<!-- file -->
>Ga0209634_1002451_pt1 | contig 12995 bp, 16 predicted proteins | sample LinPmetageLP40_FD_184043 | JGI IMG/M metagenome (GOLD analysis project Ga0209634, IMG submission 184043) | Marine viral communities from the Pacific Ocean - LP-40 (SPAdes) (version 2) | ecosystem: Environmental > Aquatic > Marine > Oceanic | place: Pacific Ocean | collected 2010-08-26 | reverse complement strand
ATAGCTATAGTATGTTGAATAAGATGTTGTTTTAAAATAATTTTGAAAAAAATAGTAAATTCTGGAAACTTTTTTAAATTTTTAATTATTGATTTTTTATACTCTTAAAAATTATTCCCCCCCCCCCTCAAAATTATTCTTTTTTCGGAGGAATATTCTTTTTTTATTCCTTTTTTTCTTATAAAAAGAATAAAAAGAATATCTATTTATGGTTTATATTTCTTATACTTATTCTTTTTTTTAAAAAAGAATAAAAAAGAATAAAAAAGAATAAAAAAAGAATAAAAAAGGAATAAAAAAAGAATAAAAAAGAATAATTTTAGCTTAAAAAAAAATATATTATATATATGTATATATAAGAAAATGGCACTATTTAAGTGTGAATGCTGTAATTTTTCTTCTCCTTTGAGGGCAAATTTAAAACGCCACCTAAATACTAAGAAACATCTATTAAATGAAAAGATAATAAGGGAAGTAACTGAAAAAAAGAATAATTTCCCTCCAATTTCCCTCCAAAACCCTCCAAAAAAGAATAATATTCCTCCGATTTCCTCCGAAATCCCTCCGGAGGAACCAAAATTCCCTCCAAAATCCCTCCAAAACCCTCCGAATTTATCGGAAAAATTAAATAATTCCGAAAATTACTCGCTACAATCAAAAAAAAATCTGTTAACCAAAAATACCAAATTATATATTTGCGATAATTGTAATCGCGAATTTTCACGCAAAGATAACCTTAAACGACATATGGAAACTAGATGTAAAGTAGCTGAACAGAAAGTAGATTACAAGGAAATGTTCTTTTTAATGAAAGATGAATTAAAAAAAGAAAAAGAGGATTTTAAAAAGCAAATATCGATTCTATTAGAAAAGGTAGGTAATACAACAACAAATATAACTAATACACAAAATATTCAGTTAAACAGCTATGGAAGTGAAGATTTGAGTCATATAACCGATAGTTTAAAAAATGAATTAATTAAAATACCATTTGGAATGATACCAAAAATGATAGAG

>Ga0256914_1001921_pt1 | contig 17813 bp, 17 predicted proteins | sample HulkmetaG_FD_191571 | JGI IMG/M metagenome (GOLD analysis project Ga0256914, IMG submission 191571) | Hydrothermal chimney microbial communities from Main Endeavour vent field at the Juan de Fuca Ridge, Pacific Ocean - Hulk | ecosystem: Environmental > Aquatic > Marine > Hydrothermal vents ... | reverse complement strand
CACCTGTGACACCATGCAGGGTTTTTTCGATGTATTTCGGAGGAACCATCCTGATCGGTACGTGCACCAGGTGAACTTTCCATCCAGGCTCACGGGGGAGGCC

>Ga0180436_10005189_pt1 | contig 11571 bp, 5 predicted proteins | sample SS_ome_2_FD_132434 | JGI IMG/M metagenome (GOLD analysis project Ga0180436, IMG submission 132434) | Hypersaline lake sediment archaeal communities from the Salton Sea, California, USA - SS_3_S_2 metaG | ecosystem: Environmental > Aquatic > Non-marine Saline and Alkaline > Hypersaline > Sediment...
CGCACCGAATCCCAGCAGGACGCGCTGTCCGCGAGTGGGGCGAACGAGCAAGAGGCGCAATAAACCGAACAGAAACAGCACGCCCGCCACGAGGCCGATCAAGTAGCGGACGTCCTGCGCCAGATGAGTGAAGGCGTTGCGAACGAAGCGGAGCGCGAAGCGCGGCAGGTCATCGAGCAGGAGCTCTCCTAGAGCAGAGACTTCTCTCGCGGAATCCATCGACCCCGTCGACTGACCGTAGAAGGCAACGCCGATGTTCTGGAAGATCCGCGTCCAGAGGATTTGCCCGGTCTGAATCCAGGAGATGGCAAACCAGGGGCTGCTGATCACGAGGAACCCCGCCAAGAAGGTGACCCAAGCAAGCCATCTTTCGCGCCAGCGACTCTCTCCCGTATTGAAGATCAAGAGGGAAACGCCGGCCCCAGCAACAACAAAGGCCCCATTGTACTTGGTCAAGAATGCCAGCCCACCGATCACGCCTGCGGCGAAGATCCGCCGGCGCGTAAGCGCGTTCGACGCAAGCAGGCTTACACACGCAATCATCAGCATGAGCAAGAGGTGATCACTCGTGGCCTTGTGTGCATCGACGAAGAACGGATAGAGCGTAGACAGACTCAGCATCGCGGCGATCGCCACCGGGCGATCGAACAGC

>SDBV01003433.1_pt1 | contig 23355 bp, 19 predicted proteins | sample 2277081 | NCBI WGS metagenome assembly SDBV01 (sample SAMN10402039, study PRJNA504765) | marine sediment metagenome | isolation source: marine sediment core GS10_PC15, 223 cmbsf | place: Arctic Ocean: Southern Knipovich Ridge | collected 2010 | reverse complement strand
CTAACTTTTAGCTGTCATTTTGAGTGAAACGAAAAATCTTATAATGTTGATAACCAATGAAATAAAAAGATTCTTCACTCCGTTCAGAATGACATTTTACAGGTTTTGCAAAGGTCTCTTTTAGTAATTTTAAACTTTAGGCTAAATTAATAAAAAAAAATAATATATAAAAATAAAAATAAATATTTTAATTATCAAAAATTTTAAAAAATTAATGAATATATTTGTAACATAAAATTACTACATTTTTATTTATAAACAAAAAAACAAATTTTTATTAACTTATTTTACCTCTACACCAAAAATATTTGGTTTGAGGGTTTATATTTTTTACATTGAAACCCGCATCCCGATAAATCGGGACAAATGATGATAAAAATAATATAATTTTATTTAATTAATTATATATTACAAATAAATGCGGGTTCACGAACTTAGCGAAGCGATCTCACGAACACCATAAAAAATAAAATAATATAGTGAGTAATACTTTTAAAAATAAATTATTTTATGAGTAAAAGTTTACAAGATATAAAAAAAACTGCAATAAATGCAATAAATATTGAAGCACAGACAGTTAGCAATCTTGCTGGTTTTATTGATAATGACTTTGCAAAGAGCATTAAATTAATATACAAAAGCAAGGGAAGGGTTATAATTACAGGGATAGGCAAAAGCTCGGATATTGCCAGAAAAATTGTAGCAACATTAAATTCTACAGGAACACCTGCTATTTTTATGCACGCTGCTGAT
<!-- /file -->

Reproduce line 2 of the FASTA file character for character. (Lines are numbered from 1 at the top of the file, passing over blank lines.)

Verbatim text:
ATAGCTATAGTATGTTGAATAAGATGTTGTTTTAAAATAATTTTGAAAAAAATAGTAAATTCTGGAAACTTTTTTAAATTTTTAATTATTGATTTTTTATACTCTTAAAAATTATTCCCCCCCCCCCTCAAAATTATTCTTTTTTCGGAGGAATATTCTTTTTTTATTCCTTTTTTTCTTATAAAAAGAATAAAAAGAATATCTATTTATGGTTTATATTTCTTATACTTATTCTTTTTTTTAAAAAAGAATAAAAAAGAATAAAAAAGAATAAAAAAAGAATAAAAAAGGAATAAAAAAAGAATAAAAAAGAATAATTTTAGCTTAAAAAAAAATATATTATATATATGTATATATAAGAAAATGGCACTATTTAAGTGTGAATGCTGTAATTTTTCTTCTCCTTTGAGGGCAAATTTAAAACGCCACCTAAATACTAAGAAACATCTATTAAATGAAAAGATAATAAGGGAAGTAACTGAAAAAAAGAATAATTTCCCTCCAATTTCCCTCCAAAACCCTCCAAAAAAGAATAATATTCCTCCGATTTCCTCCGAAATCCCTCCGGAGGAACCAAAATTCCCTCCAAAATCCCTCCAAAACCCTCCGAATTTATCGGAAAAATTAAATAATTCCGAAAATTACTCGCTACAATCAAAAAAAAATCTGTTAACCAAAAATACCAAATTATATATTTGCGATAATTGTAATCGCGAATTTTCACGCAAAGATAACCTTAAACGACATATGGAAACTAGATGTAAAGTAGCTGAACAGAAAGTAGATTACAAGGAAATGTTCTTTTTAATGAAAGATGAATTAAAAAAAGAAAAAGAGGATTTTAAAAAGCAAATATCGATTCTATTAGAAAAGGTAGGTAATACAACAACAAATATAACTAATACACAAAATATTCAGTTAAACAGCTATGGAAGTGAAGATTTGAGTCATATAACCGATAGTTTAAAAAATGAATTAATTAAAATACCATTTGGAATGATACCAAAAATGATAGAG